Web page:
Chancellor George Osborne has delivered his Autumn Statement to Parliament, setting out measures aimed at encouraging businesses to grow and helping families with the cost of living.
Key announcements aimed at easing the pressure on squeezed household budgets include:
- freezing fuel duty for the remainder of the current Parliament, which the Treasury said will save the average motorist £11 every time they fill up their tank by 2015-16;
- introducing reforms to save the average energy bill payer £50;
- introducing the married couples transferable tax allowance, benefiting eligible couples by up to £200 in 2015-16;
- extending free school meals to all children in reception and years 1 and 2; and
- capping the average increase in regulated rail fares for 2014 in line with inflation.
With an eye on helping businesses to grow and create jobs, the Chancellor announced measures including:
- introducing a cap on the Retail Prices Index increase in business rates in England to two per cent in 2014-15;
- introducing a £1,000 business rates discount to help the High Street;
- doubling the Small Business Rate Relief for a further 12 months from April 2014 to help 540,000 firms;
- making it cheaper for businesses to employ young people by abolishing National Insurance contributions for under-21s earning below £813 per week; and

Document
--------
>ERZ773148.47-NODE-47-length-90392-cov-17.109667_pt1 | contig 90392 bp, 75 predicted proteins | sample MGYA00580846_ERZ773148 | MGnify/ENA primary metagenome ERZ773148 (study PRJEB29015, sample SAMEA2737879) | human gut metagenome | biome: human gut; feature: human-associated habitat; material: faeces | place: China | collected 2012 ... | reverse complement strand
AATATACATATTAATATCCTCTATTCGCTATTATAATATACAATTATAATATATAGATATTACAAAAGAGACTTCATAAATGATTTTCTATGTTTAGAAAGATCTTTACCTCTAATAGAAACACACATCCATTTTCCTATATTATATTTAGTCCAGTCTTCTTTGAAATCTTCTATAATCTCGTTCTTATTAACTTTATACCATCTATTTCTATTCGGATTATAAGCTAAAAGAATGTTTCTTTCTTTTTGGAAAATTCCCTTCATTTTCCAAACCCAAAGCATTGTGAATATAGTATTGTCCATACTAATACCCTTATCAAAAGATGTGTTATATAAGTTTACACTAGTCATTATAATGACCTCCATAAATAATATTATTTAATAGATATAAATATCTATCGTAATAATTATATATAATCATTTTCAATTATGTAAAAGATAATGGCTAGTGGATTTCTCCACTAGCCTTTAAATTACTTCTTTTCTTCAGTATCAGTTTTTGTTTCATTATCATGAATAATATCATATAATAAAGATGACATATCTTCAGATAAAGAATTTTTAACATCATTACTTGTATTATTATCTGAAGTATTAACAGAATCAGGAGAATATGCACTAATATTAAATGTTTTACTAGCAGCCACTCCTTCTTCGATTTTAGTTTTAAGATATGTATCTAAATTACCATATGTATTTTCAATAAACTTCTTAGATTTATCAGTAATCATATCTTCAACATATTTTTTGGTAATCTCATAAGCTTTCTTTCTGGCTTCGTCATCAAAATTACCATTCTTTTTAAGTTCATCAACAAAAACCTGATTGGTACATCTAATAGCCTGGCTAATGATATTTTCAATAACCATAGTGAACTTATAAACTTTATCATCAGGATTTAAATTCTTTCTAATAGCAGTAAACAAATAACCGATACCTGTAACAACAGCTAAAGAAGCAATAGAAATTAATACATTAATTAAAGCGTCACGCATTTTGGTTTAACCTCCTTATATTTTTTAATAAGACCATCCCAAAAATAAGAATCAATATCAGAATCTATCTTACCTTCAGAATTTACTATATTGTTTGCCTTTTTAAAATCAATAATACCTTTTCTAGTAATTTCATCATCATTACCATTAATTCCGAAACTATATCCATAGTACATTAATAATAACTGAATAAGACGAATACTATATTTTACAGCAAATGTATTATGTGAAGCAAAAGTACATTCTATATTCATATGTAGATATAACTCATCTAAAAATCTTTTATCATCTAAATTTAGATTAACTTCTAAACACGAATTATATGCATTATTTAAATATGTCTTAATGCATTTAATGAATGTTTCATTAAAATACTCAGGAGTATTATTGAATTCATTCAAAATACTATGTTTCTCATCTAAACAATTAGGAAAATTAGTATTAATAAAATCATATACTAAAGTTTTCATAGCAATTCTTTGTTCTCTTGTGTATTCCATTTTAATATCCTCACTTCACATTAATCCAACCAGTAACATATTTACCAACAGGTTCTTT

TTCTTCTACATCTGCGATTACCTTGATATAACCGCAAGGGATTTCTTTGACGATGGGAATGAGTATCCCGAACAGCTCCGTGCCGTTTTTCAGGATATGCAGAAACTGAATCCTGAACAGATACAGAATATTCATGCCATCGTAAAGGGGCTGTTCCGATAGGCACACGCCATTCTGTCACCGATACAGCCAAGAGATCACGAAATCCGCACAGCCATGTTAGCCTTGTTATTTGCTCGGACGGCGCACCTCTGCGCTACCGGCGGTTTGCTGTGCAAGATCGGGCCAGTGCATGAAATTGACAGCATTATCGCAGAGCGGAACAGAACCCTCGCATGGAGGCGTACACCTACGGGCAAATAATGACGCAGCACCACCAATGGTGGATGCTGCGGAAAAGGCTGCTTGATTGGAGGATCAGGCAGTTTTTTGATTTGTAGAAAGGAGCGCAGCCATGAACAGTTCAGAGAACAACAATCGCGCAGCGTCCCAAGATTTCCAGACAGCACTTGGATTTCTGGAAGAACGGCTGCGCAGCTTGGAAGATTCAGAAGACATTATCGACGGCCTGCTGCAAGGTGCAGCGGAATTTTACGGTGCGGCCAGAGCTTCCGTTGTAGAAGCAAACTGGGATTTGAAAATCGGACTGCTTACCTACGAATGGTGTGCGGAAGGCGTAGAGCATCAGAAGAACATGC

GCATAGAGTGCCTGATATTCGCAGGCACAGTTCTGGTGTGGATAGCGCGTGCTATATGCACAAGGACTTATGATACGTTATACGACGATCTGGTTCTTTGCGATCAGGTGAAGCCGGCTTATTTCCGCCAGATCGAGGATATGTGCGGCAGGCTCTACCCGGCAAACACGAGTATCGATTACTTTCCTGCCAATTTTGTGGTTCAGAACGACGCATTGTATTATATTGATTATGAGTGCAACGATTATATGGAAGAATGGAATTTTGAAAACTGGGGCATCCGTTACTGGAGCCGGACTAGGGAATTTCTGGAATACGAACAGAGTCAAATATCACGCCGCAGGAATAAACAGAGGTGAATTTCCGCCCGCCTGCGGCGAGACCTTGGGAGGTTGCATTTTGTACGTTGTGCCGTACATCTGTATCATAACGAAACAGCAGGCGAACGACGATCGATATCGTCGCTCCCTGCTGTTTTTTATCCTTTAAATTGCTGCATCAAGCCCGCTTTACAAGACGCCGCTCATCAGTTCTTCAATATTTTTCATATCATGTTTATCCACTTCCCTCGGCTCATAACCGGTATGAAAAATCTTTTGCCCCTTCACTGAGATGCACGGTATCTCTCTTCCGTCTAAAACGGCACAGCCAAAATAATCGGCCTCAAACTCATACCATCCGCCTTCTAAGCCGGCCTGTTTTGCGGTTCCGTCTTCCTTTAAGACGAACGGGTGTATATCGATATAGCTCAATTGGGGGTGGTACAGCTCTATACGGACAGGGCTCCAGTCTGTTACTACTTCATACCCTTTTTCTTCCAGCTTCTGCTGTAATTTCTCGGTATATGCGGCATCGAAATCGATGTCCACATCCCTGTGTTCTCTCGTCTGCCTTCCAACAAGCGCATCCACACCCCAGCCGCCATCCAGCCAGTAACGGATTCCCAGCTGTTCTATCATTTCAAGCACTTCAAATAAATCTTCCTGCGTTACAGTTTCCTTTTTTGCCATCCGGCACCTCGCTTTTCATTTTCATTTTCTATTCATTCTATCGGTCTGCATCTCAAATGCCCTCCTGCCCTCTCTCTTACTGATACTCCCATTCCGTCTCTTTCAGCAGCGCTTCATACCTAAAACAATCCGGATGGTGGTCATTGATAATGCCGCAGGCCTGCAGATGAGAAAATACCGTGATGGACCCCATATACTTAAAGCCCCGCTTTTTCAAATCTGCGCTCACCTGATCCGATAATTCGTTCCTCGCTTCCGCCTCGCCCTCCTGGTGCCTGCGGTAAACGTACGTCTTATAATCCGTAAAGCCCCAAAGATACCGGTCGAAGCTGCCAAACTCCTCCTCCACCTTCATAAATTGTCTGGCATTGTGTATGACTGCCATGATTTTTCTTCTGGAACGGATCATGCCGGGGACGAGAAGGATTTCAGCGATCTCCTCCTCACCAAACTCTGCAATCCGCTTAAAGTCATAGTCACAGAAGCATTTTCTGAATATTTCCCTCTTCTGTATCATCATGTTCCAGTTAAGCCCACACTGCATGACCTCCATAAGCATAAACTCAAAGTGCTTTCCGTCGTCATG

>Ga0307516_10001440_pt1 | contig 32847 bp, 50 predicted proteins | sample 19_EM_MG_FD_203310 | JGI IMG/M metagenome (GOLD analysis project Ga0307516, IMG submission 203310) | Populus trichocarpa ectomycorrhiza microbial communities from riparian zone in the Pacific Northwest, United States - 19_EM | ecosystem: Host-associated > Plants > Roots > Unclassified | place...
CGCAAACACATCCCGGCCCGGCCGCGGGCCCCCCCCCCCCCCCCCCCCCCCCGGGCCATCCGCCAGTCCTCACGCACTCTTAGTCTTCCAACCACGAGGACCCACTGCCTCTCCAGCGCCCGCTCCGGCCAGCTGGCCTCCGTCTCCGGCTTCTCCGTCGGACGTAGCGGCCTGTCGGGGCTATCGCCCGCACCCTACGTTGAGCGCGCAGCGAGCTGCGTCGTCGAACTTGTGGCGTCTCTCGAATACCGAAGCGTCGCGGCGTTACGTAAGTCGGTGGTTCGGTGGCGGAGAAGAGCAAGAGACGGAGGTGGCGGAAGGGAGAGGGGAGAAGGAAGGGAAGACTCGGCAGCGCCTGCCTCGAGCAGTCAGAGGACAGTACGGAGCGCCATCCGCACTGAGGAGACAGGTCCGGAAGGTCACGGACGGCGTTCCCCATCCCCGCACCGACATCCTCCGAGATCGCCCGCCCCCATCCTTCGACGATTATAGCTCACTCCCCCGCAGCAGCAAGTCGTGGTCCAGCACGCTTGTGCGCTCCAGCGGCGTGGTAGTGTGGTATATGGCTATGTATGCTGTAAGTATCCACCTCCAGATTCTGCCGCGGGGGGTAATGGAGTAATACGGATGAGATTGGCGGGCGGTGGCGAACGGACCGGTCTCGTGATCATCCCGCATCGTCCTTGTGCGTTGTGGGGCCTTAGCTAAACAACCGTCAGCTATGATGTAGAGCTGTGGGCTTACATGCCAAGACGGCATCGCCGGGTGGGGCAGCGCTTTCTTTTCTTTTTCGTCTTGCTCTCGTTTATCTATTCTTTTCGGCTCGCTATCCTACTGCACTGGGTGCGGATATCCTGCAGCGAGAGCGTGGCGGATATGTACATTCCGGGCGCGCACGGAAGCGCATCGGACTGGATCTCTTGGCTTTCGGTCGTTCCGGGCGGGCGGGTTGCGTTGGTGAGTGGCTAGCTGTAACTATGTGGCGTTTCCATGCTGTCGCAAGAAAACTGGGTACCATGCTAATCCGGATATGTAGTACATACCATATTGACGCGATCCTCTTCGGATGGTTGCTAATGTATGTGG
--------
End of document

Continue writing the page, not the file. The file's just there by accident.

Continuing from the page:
- introducing a new tax relief for shale gas and support for the creative industries.
In a bid to help young people gain the skills they need to compete in the global economy, the Chancellor set out plans to:
- remove the cap on university places, which it is estimated will allow 60,000 more young people to go to university every year; and
- provide an extra £40m to increase the number of people starting higher apprenticeships by 20,000.
Austerity measures outlined today aimed at reducing the deficit include:
- a reduction in Whitehall departmental budgets for 2014-15 and 2015-16 of 1.1 per cent, excluding protected departments, local government, security and intelligence agencies and HMRC;
- details of how a cap on welfare announced in this year’s Budget 2013 will work; and
- how future reviews of the state pension age will work in practice, with the state pension age to increase to 68 in the mid-2030s and to 69 in the late 2040s.
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